Tag Archives: Ugly Duckling Presse

Best Thing I’ve Read This Week: Manual of Woody Plants

24 Dec

Manual2 With a title like Manual of Woody Plants (Ugly Duckling Presse, 2013), one might reasonably expect–before reading the book–that Phil Cordelli’s first full-length collection of poetry might be some sort of verse field guide describing trees and shrubs, etc. Although in some instances true, this would be a reductive manner in which to conceptualize the book as a whole.

For, indeed, Cordelli’s poems move through many modes and styles, creating a multivalent experience that forces the reader to continually alter their interpretative strategies. At times, like in Manual’s opening piece “Larch (Tamarack),” the poem predicates itself primarily upon a brief image:

each winter needles
on the edge of the pond
keep the regular form
by dark swells (11)

At other times, such as in the book’s closing piece “Lonicera hispidula (Pink honeysuckle),” there are fragmented personal narratives:

as I approach, no longer believable
in my suit of sweat and my curdled pompadour
a casualty of the civil war

of dry brick and sullen heaving
and crimped hair of woman, glassy-eyed
outside the bar

My Brother’s Place
Chicopee, MA
May 9 (178)

And, occasionally, the poems forward meta-critical investigations about the nature of language and the purpose of the poems:

Suddenly the country is old, no longer forming
we need to learn strange languages, like math

littering or lining pages with number and letter
connected or separated by line (56)

             Language is a rude ruler
the world is contracting rapidly (118)

                    of the line

set in space, upon the vast page
laid out as in or on
a table (160)

                       from

you only words come
you do not create even eat
what you make shit you just sit

at least until the world ends (171)

These, of course, are only three modes that the poems work through; rest assured, Manual of Woody Plants contains many more (for example, there are textual ruptures throughout the collection wherein the poet includes visual images, diagrams, and formally inventive use of text and typography). With the wide range of styles, registers, and rhetorical strategies that these poems employ, one might be curious as to what binds these various poems together.

To this end, the poems contain a superficial resonance with regard to their titles: each is the Latin name for a particular woody plant (with common names in parenthesis), nominally demonstrating how “families are based on generic names” (33). But these titles do not intend, necessarily, to identify; instead, these names are a “doubled language, like metaphor” (33) through which the writer attends to the subject matter of a poem indirectly. In this sense, the “antecedent” of each poem’s title (i.e. the woody plant) “will have long / since ceased” (44) to be the sole focus of the poem. These titles, rather, are evasions that, through their indirection, recognize how “Difficult [it is] to look at anything directly” (74) and, thus, allow for us to “forget / the title” (107) in order to access something else entirely.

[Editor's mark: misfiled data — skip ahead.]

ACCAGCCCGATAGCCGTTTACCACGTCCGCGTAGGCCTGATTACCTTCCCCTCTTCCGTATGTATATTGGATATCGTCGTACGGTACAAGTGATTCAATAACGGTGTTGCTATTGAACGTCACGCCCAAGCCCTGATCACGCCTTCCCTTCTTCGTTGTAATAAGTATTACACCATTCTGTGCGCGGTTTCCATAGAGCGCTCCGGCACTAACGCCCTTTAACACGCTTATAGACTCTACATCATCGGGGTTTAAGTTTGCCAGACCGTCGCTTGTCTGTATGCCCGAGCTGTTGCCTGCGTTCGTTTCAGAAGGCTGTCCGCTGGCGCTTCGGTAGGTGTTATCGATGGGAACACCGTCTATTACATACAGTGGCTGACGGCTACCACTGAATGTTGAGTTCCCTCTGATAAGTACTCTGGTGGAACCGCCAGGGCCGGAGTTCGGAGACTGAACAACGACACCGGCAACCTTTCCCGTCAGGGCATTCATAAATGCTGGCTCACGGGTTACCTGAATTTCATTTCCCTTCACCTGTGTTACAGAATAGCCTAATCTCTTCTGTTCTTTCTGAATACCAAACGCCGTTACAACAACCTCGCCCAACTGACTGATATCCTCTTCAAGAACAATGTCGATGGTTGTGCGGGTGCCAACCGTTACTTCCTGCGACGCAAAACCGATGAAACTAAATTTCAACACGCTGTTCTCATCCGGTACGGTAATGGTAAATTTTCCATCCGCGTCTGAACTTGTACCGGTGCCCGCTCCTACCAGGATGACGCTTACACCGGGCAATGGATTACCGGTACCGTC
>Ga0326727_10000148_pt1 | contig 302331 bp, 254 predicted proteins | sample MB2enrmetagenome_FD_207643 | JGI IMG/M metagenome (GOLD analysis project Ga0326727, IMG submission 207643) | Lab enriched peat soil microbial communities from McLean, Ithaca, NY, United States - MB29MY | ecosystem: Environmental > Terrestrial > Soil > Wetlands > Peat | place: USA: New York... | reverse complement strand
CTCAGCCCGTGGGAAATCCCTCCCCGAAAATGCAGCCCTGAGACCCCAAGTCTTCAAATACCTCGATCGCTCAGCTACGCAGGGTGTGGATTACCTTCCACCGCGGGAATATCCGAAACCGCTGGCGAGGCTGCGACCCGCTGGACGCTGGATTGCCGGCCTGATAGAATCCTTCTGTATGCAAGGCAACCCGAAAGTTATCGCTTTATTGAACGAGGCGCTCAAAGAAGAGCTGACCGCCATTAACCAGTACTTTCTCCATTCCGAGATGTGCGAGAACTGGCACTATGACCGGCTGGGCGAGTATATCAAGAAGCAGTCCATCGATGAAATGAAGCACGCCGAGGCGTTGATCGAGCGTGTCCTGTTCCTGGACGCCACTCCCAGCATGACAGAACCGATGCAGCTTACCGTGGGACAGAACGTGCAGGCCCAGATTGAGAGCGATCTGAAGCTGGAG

And what is its that these poems enable us to access? Cordelli best explains in the poem “P. acerifolia (London plane)” when he writes:

I had intended to get out of the planted bed
lose discretion but this wide and searching tree drew me
much as this drawing may be actual or factual to some
sense of likeness or form it does not interest me any longer
much as it is beautiful in its way its language or marks
which closed upon the bound pulp will enter a sort
of sleep and begin another objection upon the folds
and wires in more or less stable form
until both body and impression are disarranged
there is not a dome but more or less knit elements
of finite variety of which will live on and recombine
having perhaps an impression of their once combination
into tree or pulp of tree which carried an inked impression
or hand which impressed thus or eye which saw or mind
which intervening guided thus the hand
and thought for a moment could form (82)

This excerpt would seem to indicate that what these poems offer will exceed mere description of the perennials’ “planted bed.” Instead, Cordelli disarranges the world around him, then knits the disparate elements back together into strange little poems. By recombining elements of the aesthetic, intellectual, and natural worlds, he creates new and compelling combinations “inked” upon the page into verse “form.” Yes, despite their best efforts to escape the “planted bed,” these poems end up entwined within the foliage, thriving within a symbiotic relationship wherein all the elements flourish.

Echoing these sentiments in the acknowledgments section, Cordelli mentions that he wanted his poems:

to be fixed, to stop growing
and have cut them back accordingly,
but these here present have returned